No one group has a monopoly on truth, and that includes mainstream science, or as Ben Stein calls it: “Big Science.” In fact, after watching these three videos you may come to conclude that our scientific institutions have demonstrated not a little disregard for what the truth may actually be. You knew that though.
On this DVD, Stein—economist, lawyer, actor, social commentator, and former White House presidential speechwriter—sets out to tackle one of the biggest questions ever asked: Was life created or was it the result of a random and purposeless event, perhaps a mud puddle struck by lightning?
Darwin’s Theory of Evolution by Natural Selection has been taught in classrooms for generations, but now there’s a competing theory called Intelligent Design (ID), which dares to hypothesize that life, or the universe, could not have arisen by chance, that it was designed and created by some intelligent entity, though not necessarily the much dreaded Judeo-Christian God.
There are those who believe ID should be taught alongside evolution, and this has caused quite an uproar in the mainstream scientific community. Consequently, some ID adherents claim to have been defamed, blackballed, fired, and denied tenure just because they wanted an open inquiry. Opponents of ID theory assert that it is nothing more than Creationism under a different name and label it pseudoscience. ID was developed at Seattle’s Discovery Institute (self-described as a think tank specializing in national and international affairs), which now has been maligned and accused of wanting to turn public schools into religious indoctrination centers. It can be argued—and is by many proponents of ID—that this is, in fact, the very thing that has been done by supporters of the entrenched Darwinist perspective.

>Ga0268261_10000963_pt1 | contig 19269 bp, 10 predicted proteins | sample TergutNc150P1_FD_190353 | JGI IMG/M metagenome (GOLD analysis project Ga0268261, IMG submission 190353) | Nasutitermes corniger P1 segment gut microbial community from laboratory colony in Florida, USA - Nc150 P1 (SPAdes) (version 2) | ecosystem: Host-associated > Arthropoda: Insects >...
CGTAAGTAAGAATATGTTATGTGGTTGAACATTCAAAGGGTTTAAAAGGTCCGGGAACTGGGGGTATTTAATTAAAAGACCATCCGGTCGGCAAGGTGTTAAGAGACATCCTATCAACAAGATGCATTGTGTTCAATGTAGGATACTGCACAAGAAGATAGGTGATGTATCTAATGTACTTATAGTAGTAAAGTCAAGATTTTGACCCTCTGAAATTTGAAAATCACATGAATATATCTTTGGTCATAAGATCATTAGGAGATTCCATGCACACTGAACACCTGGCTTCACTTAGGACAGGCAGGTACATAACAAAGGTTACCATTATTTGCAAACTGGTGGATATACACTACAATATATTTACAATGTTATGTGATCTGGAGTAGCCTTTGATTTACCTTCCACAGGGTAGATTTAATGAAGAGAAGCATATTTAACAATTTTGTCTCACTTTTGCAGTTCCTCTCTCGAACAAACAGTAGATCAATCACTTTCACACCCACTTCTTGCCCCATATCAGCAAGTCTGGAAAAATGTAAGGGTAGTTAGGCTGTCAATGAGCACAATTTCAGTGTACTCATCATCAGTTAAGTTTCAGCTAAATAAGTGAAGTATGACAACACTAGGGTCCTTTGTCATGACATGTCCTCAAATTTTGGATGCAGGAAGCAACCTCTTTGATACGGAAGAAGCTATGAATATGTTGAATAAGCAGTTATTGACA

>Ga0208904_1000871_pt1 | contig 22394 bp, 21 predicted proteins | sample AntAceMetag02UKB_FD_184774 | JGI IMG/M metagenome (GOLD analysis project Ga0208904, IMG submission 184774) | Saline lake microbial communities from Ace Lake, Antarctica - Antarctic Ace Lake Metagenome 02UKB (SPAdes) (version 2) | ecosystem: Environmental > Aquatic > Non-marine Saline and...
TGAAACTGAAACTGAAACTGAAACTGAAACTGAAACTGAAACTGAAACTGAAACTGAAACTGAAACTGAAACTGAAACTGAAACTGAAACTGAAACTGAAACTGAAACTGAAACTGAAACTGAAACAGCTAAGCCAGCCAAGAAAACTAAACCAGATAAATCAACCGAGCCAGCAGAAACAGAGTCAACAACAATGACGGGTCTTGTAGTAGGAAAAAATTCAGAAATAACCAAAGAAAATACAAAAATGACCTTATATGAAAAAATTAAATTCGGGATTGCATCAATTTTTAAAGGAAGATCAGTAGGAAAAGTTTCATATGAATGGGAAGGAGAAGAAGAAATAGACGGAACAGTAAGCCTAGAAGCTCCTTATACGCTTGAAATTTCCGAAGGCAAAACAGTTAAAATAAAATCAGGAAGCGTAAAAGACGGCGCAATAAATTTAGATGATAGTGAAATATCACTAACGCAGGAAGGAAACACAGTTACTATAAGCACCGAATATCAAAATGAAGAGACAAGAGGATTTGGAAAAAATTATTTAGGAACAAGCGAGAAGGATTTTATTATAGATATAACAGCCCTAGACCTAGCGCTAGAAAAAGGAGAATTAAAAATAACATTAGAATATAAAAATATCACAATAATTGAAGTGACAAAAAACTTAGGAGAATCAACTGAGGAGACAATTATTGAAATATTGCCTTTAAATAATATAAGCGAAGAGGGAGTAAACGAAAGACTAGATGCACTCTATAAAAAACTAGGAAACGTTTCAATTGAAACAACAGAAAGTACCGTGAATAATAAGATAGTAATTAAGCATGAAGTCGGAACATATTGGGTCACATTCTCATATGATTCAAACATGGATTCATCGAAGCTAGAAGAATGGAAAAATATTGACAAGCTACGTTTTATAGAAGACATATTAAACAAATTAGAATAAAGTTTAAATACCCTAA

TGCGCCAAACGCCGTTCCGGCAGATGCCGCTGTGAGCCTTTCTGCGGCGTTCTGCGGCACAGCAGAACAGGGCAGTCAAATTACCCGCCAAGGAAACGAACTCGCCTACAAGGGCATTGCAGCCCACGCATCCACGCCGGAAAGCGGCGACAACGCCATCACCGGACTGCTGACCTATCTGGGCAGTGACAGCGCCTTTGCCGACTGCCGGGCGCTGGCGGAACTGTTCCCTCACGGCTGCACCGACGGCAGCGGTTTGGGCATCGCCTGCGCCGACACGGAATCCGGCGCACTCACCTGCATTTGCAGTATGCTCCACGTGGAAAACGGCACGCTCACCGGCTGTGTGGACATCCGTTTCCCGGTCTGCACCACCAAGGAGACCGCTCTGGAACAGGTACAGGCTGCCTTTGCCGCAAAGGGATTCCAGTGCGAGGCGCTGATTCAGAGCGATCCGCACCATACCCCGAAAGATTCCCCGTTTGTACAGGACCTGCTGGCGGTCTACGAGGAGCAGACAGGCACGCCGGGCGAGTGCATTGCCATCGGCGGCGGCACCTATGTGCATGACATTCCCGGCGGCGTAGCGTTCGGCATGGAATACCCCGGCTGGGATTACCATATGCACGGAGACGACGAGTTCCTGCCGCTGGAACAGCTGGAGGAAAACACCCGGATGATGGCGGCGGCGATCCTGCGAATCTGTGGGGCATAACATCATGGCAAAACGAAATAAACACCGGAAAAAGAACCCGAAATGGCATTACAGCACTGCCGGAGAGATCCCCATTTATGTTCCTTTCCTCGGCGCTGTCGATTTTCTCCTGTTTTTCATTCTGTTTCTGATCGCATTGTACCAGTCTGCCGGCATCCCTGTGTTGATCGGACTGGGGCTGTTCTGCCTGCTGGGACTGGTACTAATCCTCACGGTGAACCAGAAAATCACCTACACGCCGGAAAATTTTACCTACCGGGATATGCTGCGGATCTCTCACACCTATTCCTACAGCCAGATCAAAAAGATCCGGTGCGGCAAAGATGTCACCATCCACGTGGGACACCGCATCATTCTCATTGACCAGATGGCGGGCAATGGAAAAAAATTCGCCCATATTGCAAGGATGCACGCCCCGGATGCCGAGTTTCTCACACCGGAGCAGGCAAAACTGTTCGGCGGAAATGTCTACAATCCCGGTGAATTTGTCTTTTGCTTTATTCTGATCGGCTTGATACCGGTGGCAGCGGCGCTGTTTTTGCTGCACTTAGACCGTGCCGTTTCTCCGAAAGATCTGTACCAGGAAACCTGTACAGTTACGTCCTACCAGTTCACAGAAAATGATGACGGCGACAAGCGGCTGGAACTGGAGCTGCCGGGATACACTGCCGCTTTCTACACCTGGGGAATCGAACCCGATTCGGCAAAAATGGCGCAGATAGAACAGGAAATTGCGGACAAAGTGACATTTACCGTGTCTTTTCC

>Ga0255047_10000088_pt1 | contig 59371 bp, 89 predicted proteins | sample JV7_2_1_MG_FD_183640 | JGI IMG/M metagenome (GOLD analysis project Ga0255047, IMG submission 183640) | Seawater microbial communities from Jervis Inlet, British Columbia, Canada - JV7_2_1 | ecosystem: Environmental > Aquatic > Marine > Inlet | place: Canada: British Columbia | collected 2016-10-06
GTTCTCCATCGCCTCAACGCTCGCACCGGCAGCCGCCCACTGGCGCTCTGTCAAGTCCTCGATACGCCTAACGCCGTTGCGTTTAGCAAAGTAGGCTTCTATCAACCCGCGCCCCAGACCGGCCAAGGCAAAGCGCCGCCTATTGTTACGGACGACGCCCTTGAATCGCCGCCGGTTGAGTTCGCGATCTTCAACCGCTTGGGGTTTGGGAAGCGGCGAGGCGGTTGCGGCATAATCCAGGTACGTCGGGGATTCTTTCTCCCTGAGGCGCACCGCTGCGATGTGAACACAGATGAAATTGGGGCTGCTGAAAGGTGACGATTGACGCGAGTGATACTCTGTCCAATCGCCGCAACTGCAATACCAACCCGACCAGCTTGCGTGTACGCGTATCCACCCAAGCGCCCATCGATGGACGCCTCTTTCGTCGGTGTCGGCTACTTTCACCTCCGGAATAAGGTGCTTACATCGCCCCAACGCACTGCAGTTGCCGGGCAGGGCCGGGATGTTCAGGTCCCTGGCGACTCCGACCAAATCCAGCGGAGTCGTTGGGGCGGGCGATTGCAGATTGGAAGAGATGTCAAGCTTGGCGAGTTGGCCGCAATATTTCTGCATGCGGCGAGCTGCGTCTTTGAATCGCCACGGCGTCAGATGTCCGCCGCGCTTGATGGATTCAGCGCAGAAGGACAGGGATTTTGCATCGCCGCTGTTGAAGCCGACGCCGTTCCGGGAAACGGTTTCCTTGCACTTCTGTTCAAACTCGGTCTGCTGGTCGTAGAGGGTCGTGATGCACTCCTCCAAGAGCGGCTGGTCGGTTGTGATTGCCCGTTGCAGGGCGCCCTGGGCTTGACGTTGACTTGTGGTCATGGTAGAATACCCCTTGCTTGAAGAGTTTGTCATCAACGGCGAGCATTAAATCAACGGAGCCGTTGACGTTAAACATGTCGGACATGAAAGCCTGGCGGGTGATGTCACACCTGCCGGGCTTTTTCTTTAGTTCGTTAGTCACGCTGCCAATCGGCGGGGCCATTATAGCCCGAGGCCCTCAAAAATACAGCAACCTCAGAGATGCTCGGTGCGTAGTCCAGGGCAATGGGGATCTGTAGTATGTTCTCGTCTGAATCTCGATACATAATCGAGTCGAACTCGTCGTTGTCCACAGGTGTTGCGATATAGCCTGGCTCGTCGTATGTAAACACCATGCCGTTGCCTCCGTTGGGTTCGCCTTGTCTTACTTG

So, is ID the same as Creationism? No, say its defenders. The theory of Intelligent Design is, they say, simply an effort to empirically detect whether the “apparent design” in nature acknowledged by virtually all biologists is genuine design (the product of an intelligent cause) or is simply the product of an undirected process such as natural selection acting on random variations. Creationism, on the other hand, typically starts with a religious text and tries to see how the findings of science can be reconciled to it. ID starts with the empirical evidence of nature and seeks to ascertain what inferences can be drawn from that evidence. Unlike Creationism, ID does not claim that modern biology can identify whether the intelligent cause detected through science is supernatural. Honest critics of ID acknowledge the difference between ID and Creationism. University of Wisconsin historian of science Ronald Numbers is critical of ID, yet according to the Associated Press, he “agrees the Creationist label is inaccurate when it comes to the ID movement.” Why, then, do some Darwinists keep trying to conflate ID with Creationism? According to Dr. Numbers, it is because they think such claims are “the easiest way to discredit ID.” In other words, the charge that ID is Creationism is a rhetorical strategy on the part of Darwinists who wish to delegitimize ID theory without actually addressing the merits of its case.